Thanks for that question, Roger. Great question. On to our dividend, I mean, like I said earlier in prior questions, very proud of our dividend history. Naturally, you anticipate getting it back to where it was. It was $1 before COVID, cut to $0.50. Today, on an annualized basis we’re $0.70. Years ago in the prior uptime of oil, it was $1.40. If this type of level of prices remain and the way our company with our cost structure and the way we’re executing, we’re now moving beyond the pre-COVID level and beyond. I’ll be looking to do that rapidly through quarterly group. Of course, we have to get that approved from our Board. Our [thought] of our Board is to continue to increase to where we were before COVID back in the ’12, ’13, ’14-time frame, we’re paying $1.40 and beyond, and with consistent buybacks once we get this once in a lifetime delevering down. So our focus is to get to IG notes simultaneously pay this year similar to ’21, which would require additional dividend increases throughout the year. Going into next year, same position again. And continue on that march get the dividend is in very, very good shape and then see where we are in our company around a consistent buyback program. And that’s where we’re headed and more of that in lieu of the yield. When you’re a big dividend payer and you want to be a dividend payer and you want to get back to that, that means more to us than a specific yield and stopping and that we see a lot of value creation. And two things for us, Roger. One is the equitizing. Equitizing our EV. And if we keep our multiple where it is, and we continue to pay down debt. The equity portion of our EV will go up, and then we continue to improve our dividend status and then trying to get to a consistent buyback status, and we think we’ll be in very, very well positioned with the assets we have, how we’re performing, how we’re executing and doing that long term. On the IG, I’ll let David address that. To me, we’ve never had a secured revolver at Murphy. We’ve never offered security for any type of debt in our company’s history. And when you have IG, we feel we can still continue to be unsecured, but it gives a lot more power beyond that. And I’ll let David talk about other advantages.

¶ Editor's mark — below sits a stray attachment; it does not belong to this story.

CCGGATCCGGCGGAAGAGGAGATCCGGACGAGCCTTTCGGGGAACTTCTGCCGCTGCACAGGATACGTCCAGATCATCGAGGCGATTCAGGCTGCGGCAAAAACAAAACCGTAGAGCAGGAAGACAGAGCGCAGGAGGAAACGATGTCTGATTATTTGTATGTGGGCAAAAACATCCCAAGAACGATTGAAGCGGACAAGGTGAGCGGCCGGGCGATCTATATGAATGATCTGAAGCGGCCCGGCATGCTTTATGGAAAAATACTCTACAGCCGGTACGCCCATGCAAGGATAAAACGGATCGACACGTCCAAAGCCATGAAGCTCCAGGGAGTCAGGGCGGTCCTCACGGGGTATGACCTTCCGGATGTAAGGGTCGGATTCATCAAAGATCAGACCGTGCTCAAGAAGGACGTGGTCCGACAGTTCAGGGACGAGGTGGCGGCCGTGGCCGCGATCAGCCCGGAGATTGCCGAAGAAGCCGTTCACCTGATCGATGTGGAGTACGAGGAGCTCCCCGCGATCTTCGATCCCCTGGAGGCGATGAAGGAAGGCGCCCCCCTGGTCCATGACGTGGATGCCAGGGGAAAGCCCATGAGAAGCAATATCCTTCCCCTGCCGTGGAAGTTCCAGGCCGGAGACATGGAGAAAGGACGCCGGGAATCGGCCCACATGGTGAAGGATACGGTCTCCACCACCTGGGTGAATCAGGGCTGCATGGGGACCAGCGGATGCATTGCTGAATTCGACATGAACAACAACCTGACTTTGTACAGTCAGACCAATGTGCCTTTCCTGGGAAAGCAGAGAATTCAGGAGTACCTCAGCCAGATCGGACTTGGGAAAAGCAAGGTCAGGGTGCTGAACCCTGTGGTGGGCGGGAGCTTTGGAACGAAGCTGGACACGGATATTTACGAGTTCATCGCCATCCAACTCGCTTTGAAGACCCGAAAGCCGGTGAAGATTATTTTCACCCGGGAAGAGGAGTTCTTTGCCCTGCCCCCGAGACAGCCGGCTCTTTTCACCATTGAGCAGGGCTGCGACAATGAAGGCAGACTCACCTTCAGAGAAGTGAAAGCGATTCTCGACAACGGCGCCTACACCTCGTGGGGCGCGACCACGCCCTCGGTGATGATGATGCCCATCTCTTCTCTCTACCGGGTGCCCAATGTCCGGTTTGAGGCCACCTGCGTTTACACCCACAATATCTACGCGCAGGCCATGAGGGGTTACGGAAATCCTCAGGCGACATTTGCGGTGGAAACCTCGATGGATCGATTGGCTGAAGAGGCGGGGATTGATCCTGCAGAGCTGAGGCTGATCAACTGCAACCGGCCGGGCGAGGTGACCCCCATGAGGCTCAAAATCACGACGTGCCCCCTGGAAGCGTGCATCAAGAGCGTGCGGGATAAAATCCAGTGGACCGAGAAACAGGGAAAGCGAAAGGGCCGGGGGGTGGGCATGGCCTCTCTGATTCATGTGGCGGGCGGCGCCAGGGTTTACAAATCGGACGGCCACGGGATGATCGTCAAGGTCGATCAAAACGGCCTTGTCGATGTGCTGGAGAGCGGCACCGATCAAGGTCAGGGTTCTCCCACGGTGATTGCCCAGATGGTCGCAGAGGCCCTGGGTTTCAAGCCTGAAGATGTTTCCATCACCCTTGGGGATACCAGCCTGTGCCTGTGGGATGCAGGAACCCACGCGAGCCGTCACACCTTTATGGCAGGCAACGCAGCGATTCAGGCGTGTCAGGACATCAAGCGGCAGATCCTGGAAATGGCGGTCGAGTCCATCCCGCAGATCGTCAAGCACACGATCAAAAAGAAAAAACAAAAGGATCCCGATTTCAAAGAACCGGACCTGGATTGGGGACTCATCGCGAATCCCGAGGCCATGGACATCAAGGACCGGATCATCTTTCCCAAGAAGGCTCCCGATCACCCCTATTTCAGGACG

David R. Looney — Executive Vice President and Chief Financial Officer